Discount is a Moroccan city and we always follow QUID PRO QUO
Even small discounts can have a fatal effect on a company’s profits. Many sellers are not sufficiently aware of this. As a result, they are often quick to offer discounts during contract negotiations.
THE PSYCHOLOGY OF BUYERS
Buyers often exert psychological pressure on sellers. Statements such as “You are too expensive. I have a competitive offer that’s five per cent cheaper” or “If you don’t meet me halfway on price, I can’t give you the order” are common phrases. Because they hear these statements in almost every customer conversation, many salespeople believe them themselves: We are too expensive. As a result, they are quick to offer discounts – often not realising that even small discounts can be fatal to their company’s bottom line. Let me give you an example.
EVEN SMALL DISCOUNTS HAVE SERIOUS CONSEQUENCES
Let us assume that your company generates an annual turnover of €100,000 with a particular customer, with a profit margin of five percent. Then your company makes a profit of €5,000 a year from that customer. If you give a discount of only one per cent, the profit margin falls from five per cent to four per cent, or by 20 per cent to €4,000. If you give a two percent discount, the profit margin drops by 40% to €3,000. Your company has already given away almost half of its profit. You and your employees should therefore defend the existing prices with all your might.
To do this, certain conditions must be met. First and foremost, you must stand behind your company’s prices and services and not believe the buyer’s statement that you are too expensive. After all, what is the role of buyers? To buy as “cheaply” as possible. So they always have to explore how much of a discount they can get – for example, by threatening: “If you don’t meet us halfway on price, then…” And to make sure they have negotiated well.
BUYERS MUST BUY “COST-EFFECTIVELY”
The buyer’s job is to filter through the offers to find the one that gives his company the best value for money. As a seller, you should therefore be aware of the benefits you offer your customers – not only from a technical point of view. But also, for example, because your company always delivers reliably. Or because your engineers can be on site within an hour in an emergency. Or because you know the customer organisation’s needs from working with them for many years. Or because the more benefits you can point to, the easier it is to sell.
Note: Discount is a city in Morocco and we always follow the principle of QUID PRO QUO.
For example, by saying: “I am happy to reduce the price of the circuits. But we will no longer be able to provide the service”. Or: “In that case, we will have to charge separately for the service in the future. You will find that customers generally do not want to give up the delivery benefits you have mentioned, even if they say, “In the end, it is all about price”. However, this requires you to show the customer the added value you offer. This is the challenge of value-added and service offerings: if you regularly give them to customers, they will take them for granted. It is only when you take them away or charge for them separately that they become aware of their value.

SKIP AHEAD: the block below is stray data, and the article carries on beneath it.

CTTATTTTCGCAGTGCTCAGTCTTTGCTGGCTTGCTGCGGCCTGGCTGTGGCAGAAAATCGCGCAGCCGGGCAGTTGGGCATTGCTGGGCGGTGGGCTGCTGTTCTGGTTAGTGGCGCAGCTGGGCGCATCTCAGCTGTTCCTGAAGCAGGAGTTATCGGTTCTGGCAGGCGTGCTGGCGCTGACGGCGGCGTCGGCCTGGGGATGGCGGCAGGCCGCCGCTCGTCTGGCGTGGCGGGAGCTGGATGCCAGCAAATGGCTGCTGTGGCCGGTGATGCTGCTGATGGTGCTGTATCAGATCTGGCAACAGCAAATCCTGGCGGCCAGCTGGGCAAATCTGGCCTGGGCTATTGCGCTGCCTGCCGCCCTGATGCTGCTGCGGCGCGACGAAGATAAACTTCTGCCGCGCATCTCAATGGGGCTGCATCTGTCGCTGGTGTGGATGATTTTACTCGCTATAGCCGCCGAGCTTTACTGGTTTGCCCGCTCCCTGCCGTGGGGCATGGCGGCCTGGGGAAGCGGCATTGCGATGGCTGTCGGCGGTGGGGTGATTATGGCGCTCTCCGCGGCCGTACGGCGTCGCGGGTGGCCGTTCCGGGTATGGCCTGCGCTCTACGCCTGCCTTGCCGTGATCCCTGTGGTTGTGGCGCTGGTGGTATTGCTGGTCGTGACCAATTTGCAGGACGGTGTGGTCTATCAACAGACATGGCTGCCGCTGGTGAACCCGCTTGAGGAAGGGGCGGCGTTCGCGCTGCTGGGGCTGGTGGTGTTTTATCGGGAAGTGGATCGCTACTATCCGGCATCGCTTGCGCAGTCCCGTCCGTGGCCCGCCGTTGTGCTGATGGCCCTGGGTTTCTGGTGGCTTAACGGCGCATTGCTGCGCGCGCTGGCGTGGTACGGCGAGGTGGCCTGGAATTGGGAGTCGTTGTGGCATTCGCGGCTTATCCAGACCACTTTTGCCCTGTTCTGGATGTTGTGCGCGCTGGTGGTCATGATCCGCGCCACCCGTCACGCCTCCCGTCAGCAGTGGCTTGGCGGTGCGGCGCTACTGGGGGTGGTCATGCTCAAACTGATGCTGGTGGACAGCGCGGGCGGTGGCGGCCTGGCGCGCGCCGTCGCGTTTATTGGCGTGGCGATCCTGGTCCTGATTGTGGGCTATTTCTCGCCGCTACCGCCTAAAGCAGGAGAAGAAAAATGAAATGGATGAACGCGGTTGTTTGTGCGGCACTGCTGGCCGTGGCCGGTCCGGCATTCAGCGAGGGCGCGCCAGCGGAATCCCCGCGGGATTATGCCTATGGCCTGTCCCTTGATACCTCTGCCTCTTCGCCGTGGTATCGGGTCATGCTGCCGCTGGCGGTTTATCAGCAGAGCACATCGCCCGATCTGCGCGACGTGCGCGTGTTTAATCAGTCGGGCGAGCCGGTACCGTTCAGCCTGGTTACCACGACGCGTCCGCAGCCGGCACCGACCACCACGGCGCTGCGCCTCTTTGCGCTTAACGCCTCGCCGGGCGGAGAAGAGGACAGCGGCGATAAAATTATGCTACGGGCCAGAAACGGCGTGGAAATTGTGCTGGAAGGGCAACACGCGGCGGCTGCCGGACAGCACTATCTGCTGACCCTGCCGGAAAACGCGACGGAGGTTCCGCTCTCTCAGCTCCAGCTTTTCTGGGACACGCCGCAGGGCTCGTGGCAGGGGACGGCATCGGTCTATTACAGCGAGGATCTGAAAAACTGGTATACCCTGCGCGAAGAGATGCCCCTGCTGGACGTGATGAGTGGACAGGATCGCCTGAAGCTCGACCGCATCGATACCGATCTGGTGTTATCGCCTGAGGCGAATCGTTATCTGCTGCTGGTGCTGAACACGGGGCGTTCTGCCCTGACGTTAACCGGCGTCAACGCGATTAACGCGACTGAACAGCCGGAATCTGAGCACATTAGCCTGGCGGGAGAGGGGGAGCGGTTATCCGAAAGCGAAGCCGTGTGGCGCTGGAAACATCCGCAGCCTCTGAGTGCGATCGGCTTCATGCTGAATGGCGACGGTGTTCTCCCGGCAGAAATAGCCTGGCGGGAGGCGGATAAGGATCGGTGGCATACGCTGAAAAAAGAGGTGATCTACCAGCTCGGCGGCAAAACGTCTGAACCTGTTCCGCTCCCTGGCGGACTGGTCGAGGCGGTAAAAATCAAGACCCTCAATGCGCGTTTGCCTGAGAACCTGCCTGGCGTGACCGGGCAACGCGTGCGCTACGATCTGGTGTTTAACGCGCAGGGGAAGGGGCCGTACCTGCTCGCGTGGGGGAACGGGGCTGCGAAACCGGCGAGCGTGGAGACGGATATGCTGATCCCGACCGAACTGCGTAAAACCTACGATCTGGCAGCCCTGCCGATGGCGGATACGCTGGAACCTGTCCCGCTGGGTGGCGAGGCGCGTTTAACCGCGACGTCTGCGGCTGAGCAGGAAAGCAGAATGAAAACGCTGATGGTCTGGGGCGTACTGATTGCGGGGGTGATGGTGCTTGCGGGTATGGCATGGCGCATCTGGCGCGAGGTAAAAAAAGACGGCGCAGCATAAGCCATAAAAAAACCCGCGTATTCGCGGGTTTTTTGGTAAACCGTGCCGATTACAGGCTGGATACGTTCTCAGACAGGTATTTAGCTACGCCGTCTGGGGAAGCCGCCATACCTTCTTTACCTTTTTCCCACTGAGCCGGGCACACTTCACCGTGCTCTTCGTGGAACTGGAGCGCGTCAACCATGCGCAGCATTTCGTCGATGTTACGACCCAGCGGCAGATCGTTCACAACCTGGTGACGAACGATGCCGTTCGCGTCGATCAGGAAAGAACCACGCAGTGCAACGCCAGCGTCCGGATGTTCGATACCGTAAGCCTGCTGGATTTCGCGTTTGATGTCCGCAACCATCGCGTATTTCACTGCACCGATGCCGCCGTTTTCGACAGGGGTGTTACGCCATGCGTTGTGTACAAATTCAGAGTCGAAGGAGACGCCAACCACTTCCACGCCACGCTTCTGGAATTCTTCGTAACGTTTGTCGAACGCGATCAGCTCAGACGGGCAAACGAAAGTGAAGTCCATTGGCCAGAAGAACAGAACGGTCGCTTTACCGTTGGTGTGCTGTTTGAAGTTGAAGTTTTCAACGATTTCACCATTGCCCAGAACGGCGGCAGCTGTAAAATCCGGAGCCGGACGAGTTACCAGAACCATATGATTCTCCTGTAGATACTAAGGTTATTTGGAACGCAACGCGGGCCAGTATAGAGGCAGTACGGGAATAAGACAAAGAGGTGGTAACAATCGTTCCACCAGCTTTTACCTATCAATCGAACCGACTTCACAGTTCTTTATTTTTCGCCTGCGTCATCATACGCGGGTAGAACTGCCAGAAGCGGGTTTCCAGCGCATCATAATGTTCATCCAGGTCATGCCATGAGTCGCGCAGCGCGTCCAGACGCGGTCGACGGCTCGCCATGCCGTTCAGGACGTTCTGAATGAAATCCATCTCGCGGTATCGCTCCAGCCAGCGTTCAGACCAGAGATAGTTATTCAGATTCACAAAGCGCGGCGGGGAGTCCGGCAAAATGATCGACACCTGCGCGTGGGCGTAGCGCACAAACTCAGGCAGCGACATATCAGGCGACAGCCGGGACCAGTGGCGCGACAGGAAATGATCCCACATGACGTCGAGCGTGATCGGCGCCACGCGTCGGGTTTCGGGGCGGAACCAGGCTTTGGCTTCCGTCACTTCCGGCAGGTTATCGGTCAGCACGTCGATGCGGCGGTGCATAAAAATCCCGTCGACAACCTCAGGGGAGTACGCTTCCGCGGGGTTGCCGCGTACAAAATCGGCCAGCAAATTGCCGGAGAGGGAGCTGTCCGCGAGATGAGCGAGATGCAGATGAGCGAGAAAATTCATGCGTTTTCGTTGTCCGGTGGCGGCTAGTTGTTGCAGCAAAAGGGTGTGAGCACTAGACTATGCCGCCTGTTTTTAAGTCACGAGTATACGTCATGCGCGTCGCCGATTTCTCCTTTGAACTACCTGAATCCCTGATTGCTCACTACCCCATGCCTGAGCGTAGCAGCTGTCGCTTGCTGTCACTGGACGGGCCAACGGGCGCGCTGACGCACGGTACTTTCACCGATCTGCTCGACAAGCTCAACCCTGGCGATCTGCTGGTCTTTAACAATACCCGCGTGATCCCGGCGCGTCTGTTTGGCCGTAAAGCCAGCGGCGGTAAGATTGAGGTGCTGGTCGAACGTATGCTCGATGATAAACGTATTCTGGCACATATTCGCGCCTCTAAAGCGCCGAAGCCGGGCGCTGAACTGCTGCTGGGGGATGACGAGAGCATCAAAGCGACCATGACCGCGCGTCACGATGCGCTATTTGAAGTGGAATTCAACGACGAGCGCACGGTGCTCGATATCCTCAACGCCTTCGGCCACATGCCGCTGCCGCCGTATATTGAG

IT IS EASIER TO NEGOTIATE PRICES THAN TO WIN NEW CUSTOMERS
To be confident in price negotiations, you need to believe in the prices and services your company offers. You must also be aware of the negative impact that even small price reductions can have on your company’s profits and your success as a salesperson.
Have you ever thought about how much new business you need to generate to compensate for the discounts you give? Let’s take the example above: with a profit margin of 5% and an annual turnover of €100,000, you need to generate €20,000 in new orders to compensate for a 1% price reduction. For a 2% reduction, you need €40,000 in new orders to offset the loss. Which is easier? To increase prices by 1% (or give 1% less discount) to an existing customer, or to generate new orders of that size?
Therefore, salespeople should defend their prices with all their might so that they can more easily achieve their profit targets.
Reading example: So far you have achieved a contribution margin of 20% of sales. Now you “must/can/want” to give a discount of 5.0% of sales. From the table, you can see that your sales must increase by 33.3% in order to return to your previous contribution margin volume!
There is an Excel file with this table where the values can be adjusted. Good luck!
Inspiration for this article came from Peter Schreiber.
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